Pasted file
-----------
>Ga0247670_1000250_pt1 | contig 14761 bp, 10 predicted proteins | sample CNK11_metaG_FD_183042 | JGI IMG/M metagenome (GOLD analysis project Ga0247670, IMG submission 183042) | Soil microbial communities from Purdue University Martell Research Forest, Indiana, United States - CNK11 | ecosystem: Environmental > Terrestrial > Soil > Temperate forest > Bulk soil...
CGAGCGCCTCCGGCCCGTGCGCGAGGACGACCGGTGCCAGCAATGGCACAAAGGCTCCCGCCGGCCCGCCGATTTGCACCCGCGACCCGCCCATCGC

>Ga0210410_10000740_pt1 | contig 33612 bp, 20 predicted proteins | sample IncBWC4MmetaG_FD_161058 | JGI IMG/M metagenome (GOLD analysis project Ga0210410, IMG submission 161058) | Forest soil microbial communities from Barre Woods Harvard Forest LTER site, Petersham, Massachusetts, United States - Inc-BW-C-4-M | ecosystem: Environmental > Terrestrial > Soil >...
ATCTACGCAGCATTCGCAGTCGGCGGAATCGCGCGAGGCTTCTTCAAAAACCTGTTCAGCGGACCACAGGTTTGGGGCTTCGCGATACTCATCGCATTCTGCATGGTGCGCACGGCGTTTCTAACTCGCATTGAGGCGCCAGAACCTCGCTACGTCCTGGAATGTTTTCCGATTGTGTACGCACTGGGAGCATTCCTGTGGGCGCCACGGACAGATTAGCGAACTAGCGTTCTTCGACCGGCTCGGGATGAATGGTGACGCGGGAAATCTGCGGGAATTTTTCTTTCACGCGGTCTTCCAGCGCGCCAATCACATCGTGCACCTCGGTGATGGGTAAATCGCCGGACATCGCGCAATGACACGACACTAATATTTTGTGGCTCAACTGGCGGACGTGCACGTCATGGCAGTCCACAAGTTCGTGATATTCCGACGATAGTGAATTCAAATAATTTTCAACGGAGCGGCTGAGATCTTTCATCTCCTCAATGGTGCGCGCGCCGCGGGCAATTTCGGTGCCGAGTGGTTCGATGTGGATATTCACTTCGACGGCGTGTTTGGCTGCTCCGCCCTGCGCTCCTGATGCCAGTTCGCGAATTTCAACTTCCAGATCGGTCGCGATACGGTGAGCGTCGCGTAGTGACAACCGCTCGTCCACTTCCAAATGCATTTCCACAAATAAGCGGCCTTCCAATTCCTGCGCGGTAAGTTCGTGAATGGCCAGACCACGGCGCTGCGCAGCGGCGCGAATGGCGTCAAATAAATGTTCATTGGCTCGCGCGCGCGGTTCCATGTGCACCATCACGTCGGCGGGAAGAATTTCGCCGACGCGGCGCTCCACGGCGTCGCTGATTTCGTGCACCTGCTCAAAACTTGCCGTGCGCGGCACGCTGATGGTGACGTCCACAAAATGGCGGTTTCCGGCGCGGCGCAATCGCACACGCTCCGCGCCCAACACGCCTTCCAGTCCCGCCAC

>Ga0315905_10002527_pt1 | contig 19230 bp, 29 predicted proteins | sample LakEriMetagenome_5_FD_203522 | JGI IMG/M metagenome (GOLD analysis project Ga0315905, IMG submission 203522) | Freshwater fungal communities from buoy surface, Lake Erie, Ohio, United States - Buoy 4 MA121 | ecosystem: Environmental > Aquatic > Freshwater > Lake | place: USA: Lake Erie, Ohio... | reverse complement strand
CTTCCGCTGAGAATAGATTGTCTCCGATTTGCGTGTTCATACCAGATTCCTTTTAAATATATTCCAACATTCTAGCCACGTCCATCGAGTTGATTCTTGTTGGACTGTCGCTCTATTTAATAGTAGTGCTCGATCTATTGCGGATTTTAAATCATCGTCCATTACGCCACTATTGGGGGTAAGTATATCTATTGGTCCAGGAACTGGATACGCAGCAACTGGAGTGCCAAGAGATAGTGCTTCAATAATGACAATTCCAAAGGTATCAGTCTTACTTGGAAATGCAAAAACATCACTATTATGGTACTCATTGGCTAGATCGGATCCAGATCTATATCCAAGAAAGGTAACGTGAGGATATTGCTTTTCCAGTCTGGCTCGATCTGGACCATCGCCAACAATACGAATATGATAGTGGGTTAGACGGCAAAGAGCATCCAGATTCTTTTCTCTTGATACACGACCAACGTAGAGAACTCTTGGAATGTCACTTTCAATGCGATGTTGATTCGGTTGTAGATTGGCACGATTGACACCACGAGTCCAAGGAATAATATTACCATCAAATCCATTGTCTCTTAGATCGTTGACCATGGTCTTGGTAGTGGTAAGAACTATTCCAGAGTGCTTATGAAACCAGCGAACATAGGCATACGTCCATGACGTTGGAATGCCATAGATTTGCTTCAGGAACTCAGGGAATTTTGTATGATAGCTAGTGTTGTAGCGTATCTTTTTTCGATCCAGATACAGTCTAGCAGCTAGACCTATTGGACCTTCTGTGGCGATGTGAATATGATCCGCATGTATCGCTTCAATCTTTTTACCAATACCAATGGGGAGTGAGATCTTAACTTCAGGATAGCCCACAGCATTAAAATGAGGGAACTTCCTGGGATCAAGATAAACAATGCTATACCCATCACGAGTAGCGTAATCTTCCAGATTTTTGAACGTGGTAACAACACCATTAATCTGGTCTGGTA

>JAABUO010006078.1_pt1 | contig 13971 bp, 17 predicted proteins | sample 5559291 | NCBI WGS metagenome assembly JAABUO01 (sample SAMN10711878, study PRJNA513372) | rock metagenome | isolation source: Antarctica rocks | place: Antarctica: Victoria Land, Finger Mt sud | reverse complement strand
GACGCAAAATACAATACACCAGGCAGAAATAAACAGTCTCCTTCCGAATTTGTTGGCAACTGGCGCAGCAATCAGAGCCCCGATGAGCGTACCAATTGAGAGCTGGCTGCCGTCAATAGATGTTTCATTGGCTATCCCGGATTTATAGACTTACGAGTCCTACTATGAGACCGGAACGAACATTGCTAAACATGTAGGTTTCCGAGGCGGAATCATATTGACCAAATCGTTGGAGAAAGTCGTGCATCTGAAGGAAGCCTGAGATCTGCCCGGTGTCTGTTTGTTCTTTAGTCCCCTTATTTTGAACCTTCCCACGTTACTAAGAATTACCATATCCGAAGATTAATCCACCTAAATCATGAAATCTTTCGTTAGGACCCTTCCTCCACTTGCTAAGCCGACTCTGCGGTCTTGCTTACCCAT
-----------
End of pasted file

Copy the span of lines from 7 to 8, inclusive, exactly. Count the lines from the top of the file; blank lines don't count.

>JAABUO010006078.1_pt1 | contig 13971 bp, 17 predicted proteins | sample 5559291 | NCBI WGS metagenome assembly JAABUO01 (sample SAMN10711878, study PRJNA513372) | rock metagenome | isolation source: Antarctica rocks | place: Antarctica: Victoria Land, Finger Mt sud | reverse complement strand
GACGCAAAATACAATACACCAGGCAGAAATAAACAGTCTCCTTCCGAATTTGTTGGCAACTGGCGCAGCAATCAGAGCCCCGATGAGCGTACCAATTGAGAGCTGGCTGCCGTCAATAGATGTTTCATTGGCTATCCCGGATTTATAGACTTACGAGTCCTACTATGAGACCGGAACGAACATTGCTAAACATGTAGGTTTCCGAGGCGGAATCATATTGACCAAATCGTTGGAGAAAGTCGTGCATCTGAAGGAAGCCTGAGATCTGCCCGGTGTCTGTTTGTTCTTTAGTCCCCTTATTTTGAACCTTCCCACGTTACTAAGAATTACCATATCCGAAGATTAATCCACCTAAATCATGAAATCTTTCGTTAGGACCCTTCCTCCACTTGCTAAGCCGACTCTGCGGTCTTGCTTACCCAT